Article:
City loses ‘small, but mighty’ resident
When Frances Korb died last week at the age of 92, a wealth of knowledge about Tonganoxie's history went with her. Korb was the descendant of some of Tonganoxie's earliest settlers.
Her great-grandparents homesteaded south of Tonganoxie. Korb's ancestors were Quakers. Her father attended school in the Friends Academy, which in the late 1800s stood at the northwest corner of Fifth and Shawnee.
Korb married Ed Korb. The couple ran a milk route from their Reno home, and later moved to Tonganoxie where they ran an appliance business.
In her later years, Korb wrote about the history of Tonganoxie and Reno. Her family is giving a copy of her research to the Tonganoxie City Library. Korb also wrote about her family's history, as well as that of her late husband's.
Korb once said, "As I got older, history meant so much more to me than when I was a kid."
In the mid 1970s the Korbs sold their store and traveled throughout the United States as well as to other countries.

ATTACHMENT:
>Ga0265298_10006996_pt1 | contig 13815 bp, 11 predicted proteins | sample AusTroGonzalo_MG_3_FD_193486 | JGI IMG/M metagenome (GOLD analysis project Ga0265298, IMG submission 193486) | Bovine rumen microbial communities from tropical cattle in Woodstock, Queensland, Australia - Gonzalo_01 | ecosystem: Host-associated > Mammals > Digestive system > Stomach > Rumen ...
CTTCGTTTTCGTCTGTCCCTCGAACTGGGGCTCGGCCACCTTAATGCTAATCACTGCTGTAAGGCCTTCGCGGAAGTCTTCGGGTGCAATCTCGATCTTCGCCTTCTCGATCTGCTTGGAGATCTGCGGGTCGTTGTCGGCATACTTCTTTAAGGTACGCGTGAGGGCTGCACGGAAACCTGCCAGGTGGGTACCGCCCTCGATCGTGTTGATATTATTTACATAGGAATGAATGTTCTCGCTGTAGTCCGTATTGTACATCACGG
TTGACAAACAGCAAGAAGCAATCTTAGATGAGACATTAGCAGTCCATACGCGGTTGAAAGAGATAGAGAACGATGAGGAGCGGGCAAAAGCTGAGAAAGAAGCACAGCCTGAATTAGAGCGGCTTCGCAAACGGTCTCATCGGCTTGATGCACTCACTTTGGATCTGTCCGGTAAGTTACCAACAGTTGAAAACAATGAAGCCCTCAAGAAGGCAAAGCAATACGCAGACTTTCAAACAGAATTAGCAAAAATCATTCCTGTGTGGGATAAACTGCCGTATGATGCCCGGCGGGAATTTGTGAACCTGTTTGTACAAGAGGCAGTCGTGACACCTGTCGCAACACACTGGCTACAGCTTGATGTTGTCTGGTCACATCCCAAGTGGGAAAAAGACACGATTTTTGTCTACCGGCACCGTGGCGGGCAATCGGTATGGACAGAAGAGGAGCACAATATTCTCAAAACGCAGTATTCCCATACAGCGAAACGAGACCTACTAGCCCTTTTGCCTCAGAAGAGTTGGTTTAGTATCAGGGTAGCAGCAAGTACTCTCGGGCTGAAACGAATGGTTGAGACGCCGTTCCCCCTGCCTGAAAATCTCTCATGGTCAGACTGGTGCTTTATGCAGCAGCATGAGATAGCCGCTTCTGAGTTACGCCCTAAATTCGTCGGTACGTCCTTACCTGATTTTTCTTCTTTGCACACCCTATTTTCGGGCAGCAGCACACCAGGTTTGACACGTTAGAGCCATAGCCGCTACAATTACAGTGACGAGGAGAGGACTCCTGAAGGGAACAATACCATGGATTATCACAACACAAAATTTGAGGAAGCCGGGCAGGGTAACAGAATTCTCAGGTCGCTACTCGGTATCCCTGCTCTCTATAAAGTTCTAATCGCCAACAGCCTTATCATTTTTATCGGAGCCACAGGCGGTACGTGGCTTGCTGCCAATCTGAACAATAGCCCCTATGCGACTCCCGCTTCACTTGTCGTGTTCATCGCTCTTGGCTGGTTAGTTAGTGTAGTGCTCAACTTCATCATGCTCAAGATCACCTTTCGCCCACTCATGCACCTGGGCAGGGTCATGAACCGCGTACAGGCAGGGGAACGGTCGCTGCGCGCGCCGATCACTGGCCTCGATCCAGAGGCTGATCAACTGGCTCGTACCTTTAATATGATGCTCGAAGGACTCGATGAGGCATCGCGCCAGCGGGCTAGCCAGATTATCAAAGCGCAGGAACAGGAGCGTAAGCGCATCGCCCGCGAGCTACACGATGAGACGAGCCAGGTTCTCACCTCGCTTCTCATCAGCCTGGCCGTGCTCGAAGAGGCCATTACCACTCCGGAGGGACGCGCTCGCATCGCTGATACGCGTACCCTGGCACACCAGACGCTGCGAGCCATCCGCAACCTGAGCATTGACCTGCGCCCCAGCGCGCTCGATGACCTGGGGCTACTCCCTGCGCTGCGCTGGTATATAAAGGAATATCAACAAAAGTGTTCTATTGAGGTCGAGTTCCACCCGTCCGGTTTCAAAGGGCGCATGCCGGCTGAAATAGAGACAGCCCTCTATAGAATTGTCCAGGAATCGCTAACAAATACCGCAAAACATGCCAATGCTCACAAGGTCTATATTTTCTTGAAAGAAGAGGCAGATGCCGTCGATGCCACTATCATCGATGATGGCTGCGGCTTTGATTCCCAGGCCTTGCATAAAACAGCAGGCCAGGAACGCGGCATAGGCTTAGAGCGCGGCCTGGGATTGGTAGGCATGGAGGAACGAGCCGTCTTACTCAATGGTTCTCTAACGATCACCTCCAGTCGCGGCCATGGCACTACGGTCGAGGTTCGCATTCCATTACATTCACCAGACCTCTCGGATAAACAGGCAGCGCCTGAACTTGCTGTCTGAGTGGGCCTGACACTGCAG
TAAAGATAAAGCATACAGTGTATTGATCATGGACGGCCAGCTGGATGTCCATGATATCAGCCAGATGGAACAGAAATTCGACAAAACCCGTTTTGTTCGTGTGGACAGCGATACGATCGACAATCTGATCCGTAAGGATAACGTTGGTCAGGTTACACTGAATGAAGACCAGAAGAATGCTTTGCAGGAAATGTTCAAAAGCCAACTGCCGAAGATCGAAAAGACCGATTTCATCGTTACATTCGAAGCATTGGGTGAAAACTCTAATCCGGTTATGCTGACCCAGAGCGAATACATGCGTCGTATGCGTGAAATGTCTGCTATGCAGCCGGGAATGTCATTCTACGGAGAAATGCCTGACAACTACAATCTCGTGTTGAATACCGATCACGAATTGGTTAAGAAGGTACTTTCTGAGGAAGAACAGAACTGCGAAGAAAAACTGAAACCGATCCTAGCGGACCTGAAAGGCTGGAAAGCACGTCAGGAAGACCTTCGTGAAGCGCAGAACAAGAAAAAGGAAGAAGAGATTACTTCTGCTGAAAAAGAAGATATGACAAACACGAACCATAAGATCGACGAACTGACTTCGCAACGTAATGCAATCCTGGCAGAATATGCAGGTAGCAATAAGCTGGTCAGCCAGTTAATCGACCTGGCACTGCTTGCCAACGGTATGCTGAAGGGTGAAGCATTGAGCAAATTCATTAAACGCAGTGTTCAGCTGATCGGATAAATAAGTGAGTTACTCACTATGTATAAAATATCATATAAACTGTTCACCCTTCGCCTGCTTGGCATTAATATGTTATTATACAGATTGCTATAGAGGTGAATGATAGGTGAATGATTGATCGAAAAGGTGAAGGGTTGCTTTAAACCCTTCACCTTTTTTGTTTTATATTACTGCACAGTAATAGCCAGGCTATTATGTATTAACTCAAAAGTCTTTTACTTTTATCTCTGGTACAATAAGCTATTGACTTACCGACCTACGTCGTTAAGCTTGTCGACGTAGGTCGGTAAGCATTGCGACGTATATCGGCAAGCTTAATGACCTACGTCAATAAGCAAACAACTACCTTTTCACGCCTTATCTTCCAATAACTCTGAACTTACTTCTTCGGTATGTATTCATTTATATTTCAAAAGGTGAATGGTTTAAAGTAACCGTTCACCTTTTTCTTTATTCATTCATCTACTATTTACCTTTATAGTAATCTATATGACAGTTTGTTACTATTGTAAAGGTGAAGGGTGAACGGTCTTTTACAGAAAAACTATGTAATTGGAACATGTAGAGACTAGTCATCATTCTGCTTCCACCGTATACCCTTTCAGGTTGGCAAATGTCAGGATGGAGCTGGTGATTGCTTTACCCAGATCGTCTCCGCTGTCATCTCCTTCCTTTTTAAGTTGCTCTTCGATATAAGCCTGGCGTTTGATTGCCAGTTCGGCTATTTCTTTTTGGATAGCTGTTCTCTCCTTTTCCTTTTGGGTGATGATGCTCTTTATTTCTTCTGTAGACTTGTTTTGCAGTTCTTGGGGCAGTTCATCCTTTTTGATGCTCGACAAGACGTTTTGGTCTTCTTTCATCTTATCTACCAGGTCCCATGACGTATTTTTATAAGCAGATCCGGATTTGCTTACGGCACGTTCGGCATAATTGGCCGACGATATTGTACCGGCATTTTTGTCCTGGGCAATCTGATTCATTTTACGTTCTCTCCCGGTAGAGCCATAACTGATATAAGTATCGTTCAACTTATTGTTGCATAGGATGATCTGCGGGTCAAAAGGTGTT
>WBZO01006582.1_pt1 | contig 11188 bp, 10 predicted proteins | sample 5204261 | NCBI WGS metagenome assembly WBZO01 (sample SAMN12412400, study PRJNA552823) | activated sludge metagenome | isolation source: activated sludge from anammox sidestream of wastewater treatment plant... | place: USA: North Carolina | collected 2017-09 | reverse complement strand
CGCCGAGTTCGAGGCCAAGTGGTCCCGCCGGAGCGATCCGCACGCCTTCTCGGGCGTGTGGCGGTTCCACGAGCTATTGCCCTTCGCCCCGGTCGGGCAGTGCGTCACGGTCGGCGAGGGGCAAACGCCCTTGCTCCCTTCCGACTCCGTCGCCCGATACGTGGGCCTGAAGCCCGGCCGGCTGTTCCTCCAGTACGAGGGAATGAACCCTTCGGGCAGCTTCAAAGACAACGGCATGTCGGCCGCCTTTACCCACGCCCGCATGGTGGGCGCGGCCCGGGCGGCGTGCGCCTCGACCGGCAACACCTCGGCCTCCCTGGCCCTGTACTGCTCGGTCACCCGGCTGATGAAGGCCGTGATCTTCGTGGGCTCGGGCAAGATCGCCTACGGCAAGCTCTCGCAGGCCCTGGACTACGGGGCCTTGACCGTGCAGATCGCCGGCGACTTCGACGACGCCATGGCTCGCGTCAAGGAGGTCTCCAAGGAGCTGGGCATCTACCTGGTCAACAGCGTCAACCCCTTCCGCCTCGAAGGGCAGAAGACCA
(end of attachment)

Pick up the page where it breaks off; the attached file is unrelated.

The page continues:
Throughout her life, Korb said, she made do with what she had. She recalled as a child wearing boots she made from old rubber tubing and binder twine. When younger, she raised chickens, helped her husband with the dairy and put away 500 to 600 cans of homegrown produce each year.
Korb said she loved doing the farm work.
"It didn't hurt me," Korb said several years ago, her eyes sparkling as she smiled. "I lived to be this long."
At Saturday's memorial service, members of Korb's family described her as "small but mighty."
Her daughter, Beverly Mallams, said her mother was a perfectionist. For instance, before auctioning household items, Korb scrubbed all of her late husband's tools that were to be included in the sale.
While family members took center stage in Korb's life, in her later years, she had another loyal companion -- her small gray poodle, Tootsie.
When Korb moved into Brandon Woods Retirement Community in Lawrence earlier this year, Tootsie went with her. Korb's grandson, Michael Pearce, said Tootsie stayed with Korb to the end, often curled up beside Korb in her bed.
Pearce said his grandmother decided she wanted to leave Tootsie to one of her nurses.
"Tootsie will be going back and forth to work with the nurse, so she'll be kind of a therapy dog," Pearce said. For some of the residents, Pearce said, Tootsie will be about the only visitor they have.
"They're at the situation in life where a dog curled up on their lap gives them more joy than we can comprehend," Pearce said. "The dog doesn't get uprooted -- and she gets to see so many people."
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